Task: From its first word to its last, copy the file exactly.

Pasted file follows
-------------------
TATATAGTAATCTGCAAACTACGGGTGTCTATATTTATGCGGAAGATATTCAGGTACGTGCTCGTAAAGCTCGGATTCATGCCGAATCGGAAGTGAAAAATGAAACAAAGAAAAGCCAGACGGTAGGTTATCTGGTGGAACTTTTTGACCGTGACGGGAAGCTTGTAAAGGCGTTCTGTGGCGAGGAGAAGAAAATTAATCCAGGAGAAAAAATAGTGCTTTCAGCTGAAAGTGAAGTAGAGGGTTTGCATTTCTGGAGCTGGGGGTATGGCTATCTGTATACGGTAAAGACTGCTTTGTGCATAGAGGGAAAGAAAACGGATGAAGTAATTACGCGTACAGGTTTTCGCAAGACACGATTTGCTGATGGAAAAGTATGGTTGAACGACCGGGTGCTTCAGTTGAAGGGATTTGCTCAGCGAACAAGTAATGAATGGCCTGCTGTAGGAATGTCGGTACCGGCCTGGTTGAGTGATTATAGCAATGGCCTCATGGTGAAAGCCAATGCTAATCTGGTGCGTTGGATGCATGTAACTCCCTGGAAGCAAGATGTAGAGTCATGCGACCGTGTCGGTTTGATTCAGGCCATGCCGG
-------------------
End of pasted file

TATATAGTAATCTGCAAACTACGGGTGTCTATATTTATGCGGAAGATATTCAGGTACGTGCTCGTAAAGCTCGGATTCATGCCGAATCGGAAGTGAAAAATGAAACAAAGAAAAGCCAGACGGTAGGTTATCTGGTGGAACTTTTTGACCGTGACGGGAAGCTTGTAAAGGCGTTCTGTGGCGAGGAGAAGAAAATTAATCCAGGAGAAAAAATAGTGCTTTCAGCTGAAAGTGAAGTAGAGGGTTTGCATTTCTGGAGCTGGGGGTATGGCTATCTGTATACGGTAAAGACTGCTTTGTGCATAGAGGGAAAGAAAACGGATGAAGTAATTACGCGTACAGGTTTTCGCAAGACACGATTTGCTGATGGAAAAGTATGGTTGAACGACCGGGTGCTTCAGTTGAAGGGATTTGCTCAGCGAACAAGTAATGAATGGCCTGCTGTAGGAATGTCGGTACCGGCCTGGTTGAGTGATTATAGCAATGGCCTCATGGTGAAAGCCAATGCTAATCTGGTGCGTTGGATGCATGTAACTCCCTGGAAGCAAGATGTAGAGTCATGCGACCGTGTCGGTTTGATTCAGGCCATGCCGG